Pennsylvania’s Department of Education has started an investigation into the questionable actions of Philadelphia School Superintendent Arlene Ackerman, relative to a $7.5 million contract which she pulled from an established district vendor, and handed off to tiny, non state-approved vendor.
State Rep. Mike McGeehan (D., Phila) asked acting Secretary of Education Thomas Gluck to look into the transaction to determine if the district violated state procurement laws when it switched vendors. McGeehan also suggested that the action may have violated the American Recovery and Stimulus Act, which provided the funds through the federal Build America Bond program.
At issue is a major contract for surveillance cameras at 19 district high schools that were called “persistently dangerous” by school officials. Inside sources say that the district mischaracterized the work as an emergency assignment in order to bypass the bidding process as required by state law, after officials learned that a critical report was being released by the state board of education addressing poor security at the schools. School officials wanted to show that they were already addressing the problem.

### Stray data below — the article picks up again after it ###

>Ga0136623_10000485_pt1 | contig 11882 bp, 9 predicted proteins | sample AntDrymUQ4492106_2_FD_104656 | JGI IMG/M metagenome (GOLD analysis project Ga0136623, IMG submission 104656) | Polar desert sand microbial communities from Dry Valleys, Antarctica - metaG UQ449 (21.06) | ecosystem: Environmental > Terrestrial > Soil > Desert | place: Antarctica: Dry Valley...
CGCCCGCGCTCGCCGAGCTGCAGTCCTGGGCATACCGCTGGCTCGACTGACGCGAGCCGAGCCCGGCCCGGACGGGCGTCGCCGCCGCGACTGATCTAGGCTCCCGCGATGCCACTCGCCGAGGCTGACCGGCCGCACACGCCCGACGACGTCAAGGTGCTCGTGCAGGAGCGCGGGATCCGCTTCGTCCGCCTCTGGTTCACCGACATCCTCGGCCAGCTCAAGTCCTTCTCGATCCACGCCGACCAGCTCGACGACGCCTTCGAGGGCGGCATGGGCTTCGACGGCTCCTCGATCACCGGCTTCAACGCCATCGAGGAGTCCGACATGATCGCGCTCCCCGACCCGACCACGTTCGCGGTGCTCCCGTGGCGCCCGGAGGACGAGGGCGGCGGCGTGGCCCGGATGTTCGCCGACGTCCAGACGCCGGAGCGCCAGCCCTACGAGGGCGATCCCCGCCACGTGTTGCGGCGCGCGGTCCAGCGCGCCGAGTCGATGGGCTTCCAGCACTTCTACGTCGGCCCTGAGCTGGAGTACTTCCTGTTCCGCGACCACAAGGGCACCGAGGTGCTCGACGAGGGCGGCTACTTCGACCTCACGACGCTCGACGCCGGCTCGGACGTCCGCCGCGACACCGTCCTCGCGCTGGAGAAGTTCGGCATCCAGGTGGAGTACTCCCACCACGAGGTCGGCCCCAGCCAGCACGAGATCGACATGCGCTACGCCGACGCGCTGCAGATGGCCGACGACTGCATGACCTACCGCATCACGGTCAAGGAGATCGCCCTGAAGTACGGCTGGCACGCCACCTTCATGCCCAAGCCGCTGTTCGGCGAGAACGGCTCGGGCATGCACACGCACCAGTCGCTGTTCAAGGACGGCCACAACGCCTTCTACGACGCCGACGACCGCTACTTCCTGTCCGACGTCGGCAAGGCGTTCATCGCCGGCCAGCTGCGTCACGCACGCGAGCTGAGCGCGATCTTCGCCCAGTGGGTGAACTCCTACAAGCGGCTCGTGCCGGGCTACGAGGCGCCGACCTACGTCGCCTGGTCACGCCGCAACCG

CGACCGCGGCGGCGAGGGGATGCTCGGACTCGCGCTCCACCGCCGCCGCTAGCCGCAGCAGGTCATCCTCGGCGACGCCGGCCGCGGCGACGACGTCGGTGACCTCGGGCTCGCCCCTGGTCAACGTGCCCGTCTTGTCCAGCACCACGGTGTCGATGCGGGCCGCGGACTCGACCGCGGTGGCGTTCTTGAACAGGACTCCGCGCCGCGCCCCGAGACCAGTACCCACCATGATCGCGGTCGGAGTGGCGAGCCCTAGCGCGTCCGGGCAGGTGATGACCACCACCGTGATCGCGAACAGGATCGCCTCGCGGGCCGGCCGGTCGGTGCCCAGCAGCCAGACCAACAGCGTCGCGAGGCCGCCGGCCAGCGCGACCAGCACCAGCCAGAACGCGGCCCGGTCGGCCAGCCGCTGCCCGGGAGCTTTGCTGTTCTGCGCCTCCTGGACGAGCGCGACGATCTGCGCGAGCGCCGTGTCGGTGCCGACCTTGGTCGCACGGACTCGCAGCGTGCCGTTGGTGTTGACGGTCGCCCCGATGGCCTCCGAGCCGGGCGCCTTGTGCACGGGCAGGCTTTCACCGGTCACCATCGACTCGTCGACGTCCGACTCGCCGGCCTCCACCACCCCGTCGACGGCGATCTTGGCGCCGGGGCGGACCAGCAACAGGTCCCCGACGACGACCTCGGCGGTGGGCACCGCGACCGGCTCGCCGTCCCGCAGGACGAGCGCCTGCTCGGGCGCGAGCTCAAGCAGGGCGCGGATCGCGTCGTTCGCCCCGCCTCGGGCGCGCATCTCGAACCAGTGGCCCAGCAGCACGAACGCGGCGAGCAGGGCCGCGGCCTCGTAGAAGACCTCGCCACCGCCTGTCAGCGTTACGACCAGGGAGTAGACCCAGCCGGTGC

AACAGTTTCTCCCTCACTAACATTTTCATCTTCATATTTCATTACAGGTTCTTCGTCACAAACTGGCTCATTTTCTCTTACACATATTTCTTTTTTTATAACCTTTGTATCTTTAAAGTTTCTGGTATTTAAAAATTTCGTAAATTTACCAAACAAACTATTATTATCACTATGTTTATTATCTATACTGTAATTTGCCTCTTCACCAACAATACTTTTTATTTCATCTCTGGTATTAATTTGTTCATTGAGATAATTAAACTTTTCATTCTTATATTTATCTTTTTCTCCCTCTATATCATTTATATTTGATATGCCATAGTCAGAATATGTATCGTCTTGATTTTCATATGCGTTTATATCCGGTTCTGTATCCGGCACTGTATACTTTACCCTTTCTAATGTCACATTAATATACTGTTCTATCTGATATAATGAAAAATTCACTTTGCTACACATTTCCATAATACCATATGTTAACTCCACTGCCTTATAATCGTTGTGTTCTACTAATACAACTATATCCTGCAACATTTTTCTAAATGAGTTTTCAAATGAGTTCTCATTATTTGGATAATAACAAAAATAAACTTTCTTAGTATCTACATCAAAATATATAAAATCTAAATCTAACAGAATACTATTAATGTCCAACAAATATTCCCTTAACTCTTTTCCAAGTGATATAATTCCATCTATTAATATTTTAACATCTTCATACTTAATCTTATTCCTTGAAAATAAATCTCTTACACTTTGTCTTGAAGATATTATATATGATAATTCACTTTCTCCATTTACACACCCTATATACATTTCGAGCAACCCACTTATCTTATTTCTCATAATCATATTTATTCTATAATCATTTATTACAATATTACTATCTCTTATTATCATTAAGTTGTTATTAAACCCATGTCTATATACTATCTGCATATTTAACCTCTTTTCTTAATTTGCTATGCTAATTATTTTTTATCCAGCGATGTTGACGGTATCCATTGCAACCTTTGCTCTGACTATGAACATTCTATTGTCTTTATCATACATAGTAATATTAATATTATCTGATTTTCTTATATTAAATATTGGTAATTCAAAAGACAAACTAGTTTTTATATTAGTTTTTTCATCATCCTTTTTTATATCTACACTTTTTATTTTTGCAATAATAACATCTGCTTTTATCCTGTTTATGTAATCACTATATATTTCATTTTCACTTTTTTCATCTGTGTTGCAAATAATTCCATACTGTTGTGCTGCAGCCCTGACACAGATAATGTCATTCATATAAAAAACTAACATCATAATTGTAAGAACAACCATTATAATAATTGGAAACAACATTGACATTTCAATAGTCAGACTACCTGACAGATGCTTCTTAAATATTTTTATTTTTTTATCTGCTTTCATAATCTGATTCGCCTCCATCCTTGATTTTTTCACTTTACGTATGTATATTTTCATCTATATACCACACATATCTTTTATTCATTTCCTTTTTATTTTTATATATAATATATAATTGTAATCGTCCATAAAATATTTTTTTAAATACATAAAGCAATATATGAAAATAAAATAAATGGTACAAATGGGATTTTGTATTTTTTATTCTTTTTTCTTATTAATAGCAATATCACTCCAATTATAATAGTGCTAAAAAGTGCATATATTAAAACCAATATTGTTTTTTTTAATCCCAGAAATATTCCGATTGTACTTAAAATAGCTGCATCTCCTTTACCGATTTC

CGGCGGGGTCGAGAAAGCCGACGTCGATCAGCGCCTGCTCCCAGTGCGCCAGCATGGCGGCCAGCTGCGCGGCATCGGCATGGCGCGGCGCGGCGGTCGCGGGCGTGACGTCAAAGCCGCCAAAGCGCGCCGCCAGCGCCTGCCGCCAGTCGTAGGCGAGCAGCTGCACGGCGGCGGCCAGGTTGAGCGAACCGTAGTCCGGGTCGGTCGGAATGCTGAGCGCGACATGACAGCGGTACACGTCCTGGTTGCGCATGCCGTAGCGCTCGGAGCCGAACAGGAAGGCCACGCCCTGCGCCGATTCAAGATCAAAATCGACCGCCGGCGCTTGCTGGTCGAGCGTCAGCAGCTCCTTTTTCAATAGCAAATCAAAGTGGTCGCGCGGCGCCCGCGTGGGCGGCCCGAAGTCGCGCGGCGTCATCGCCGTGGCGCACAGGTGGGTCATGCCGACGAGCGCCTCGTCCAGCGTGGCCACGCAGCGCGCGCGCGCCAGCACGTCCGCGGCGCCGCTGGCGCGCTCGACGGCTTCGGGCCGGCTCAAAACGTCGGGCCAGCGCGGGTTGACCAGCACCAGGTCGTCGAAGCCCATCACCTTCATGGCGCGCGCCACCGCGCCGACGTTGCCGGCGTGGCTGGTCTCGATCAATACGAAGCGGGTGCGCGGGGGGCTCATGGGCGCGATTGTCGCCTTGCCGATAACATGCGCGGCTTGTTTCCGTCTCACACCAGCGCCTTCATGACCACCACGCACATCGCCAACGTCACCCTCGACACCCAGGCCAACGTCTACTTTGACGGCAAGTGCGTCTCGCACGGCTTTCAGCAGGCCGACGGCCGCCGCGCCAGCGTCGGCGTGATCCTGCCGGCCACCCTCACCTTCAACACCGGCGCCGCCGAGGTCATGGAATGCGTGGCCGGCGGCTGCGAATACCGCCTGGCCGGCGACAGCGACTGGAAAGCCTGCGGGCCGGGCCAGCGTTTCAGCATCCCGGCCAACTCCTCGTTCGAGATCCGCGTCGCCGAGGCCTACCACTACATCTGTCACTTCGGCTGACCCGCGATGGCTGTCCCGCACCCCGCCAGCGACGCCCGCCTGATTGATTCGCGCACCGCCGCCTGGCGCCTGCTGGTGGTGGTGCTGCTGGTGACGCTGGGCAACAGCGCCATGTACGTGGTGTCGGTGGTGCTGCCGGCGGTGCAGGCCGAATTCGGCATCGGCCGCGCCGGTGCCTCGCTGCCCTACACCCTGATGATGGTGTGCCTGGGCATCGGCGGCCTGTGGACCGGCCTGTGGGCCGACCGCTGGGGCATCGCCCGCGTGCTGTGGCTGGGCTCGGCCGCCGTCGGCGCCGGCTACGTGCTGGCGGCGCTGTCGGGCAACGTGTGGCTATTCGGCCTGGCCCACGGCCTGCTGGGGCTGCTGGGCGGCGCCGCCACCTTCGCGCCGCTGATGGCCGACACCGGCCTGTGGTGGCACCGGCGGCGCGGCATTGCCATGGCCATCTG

In September 2010, the district hired an established vendor, Security & Data Technologies, Inc., on an emergency basis to install the cameras. After the work had already started, insiders say that when Ackerman learned that the firm handling the work was owned by white businessmen, she ordered the contract to be cancelled, and gave it to a small minority firm connected to district’s head of procurement, John L. Byars. The firm, IBS Communications Inc., leases space in a business center that is managed by Byars.
Besides side-stepping the state’s bidding requirement for major contracts, the state mandates emergency work to be performed by firms on the state’s list of approved vendors, which does not include IBS. Although IBS had not been awarded any district contracts in the past, Ackerman said that she made her decision based on her awareness that the firm was minority owned, and her possession of a business card that was given to her by the owner.
IBS had previously done a small amount of work for the district, consisting of providing schematic drawings on a completed camera surveillance project. IBS billed the district $12,980 for the work, even though the prime contractor on the job offered to do it for $1,000.